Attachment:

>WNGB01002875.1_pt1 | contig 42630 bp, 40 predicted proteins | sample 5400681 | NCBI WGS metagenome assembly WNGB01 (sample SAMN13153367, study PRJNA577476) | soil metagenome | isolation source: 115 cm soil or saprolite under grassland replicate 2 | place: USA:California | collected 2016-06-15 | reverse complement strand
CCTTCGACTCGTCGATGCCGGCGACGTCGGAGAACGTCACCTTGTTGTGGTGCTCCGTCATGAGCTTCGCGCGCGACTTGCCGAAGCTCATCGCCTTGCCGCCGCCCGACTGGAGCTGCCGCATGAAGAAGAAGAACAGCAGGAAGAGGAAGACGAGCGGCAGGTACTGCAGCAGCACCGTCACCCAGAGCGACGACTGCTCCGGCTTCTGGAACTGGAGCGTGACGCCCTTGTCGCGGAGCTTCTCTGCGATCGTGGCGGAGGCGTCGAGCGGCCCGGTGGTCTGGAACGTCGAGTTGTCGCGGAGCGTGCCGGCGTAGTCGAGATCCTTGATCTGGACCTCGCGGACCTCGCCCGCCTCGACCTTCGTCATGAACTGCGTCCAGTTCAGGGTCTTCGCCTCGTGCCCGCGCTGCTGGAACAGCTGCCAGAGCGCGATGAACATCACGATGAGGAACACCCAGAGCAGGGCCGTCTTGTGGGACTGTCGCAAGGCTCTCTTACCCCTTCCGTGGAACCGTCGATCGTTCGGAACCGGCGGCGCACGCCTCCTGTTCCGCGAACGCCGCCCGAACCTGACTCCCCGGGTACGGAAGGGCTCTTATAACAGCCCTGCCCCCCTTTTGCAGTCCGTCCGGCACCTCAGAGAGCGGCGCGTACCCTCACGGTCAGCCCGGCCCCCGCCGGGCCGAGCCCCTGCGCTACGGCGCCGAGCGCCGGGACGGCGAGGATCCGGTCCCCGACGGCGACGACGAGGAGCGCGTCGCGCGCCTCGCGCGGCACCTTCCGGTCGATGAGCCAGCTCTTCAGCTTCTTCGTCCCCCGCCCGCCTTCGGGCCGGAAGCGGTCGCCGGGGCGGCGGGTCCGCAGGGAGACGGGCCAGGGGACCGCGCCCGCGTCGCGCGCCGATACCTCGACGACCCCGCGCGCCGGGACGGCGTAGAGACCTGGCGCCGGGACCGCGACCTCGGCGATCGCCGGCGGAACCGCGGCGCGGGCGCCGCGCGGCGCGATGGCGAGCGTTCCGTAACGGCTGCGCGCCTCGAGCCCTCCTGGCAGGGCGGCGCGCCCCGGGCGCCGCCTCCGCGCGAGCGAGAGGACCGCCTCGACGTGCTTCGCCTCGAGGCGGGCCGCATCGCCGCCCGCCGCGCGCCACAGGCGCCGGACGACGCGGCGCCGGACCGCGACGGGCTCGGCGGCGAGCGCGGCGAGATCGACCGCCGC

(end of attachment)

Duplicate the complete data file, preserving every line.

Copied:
>WNGB01002875.1_pt1 | contig 42630 bp, 40 predicted proteins | sample 5400681 | NCBI WGS metagenome assembly WNGB01 (sample SAMN13153367, study PRJNA577476) | soil metagenome | isolation source: 115 cm soil or saprolite under grassland replicate 2 | place: USA:California | collected 2016-06-15 | reverse complement strand
CCTTCGACTCGTCGATGCCGGCGACGTCGGAGAACGTCACCTTGTTGTGGTGCTCCGTCATGAGCTTCGCGCGCGACTTGCCGAAGCTCATCGCCTTGCCGCCGCCCGACTGGAGCTGCCGCATGAAGAAGAAGAACAGCAGGAAGAGGAAGACGAGCGGCAGGTACTGCAGCAGCACCGTCACCCAGAGCGACGACTGCTCCGGCTTCTGGAACTGGAGCGTGACGCCCTTGTCGCGGAGCTTCTCTGCGATCGTGGCGGAGGCGTCGAGCGGCCCGGTGGTCTGGAACGTCGAGTTGTCGCGGAGCGTGCCGGCGTAGTCGAGATCCTTGATCTGGACCTCGCGGACCTCGCCCGCCTCGACCTTCGTCATGAACTGCGTCCAGTTCAGGGTCTTCGCCTCGTGCCCGCGCTGCTGGAACAGCTGCCAGAGCGCGATGAACATCACGATGAGGAACACCCAGAGCAGGGCCGTCTTGTGGGACTGTCGCAAGGCTCTCTTACCCCTTCCGTGGAACCGTCGATCGTTCGGAACCGGCGGCGCACGCCTCCTGTTCCGCGAACGCCGCCCGAACCTGACTCCCCGGGTACGGAAGGGCTCTTATAACAGCCCTGCCCCCCTTTTGCAGTCCGTCCGGCACCTCAGAGAGCGGCGCGTACCCTCACGGTCAGCCCGGCCCCCGCCGGGCCGAGCCCCTGCGCTACGGCGCCGAGCGCCGGGACGGCGAGGATCCGGTCCCCGACGGCGACGACGAGGAGCGCGTCGCGCGCCTCGCGCGGCACCTTCCGGTCGATGAGCCAGCTCTTCAGCTTCTTCGTCCCCCGCCCGCCTTCGGGCCGGAAGCGGTCGCCGGGGCGGCGGGTCCGCAGGGAGACGGGCCAGGGGACCGCGCCCGCGTCGCGCGCCGATACCTCGACGACCCCGCGCGCCGGGACGGCGTAGAGACCTGGCGCCGGGACCGCGACCTCGGCGATCGCCGGCGGAACCGCGGCGCGGGCGCCGCGCGGCGCGATGGCGAGCGTTCCGTAACGGCTGCGCGCCTCGAGCCCTCCTGGCAGGGCGGCGCGCCCCGGGCGCCGCCTCCGCGCGAGCGAGAGGACCGCCTCGACGTGCTTCGCCTCGAGGCGGGCCGCATCGCCGCCCGCCGCGCGCCACAGGCGCCGGACGACGCGGCGCCGGACCGCGACGGGCTCGGCGGCGAGCGCGGCGAGATCGACCGCCGC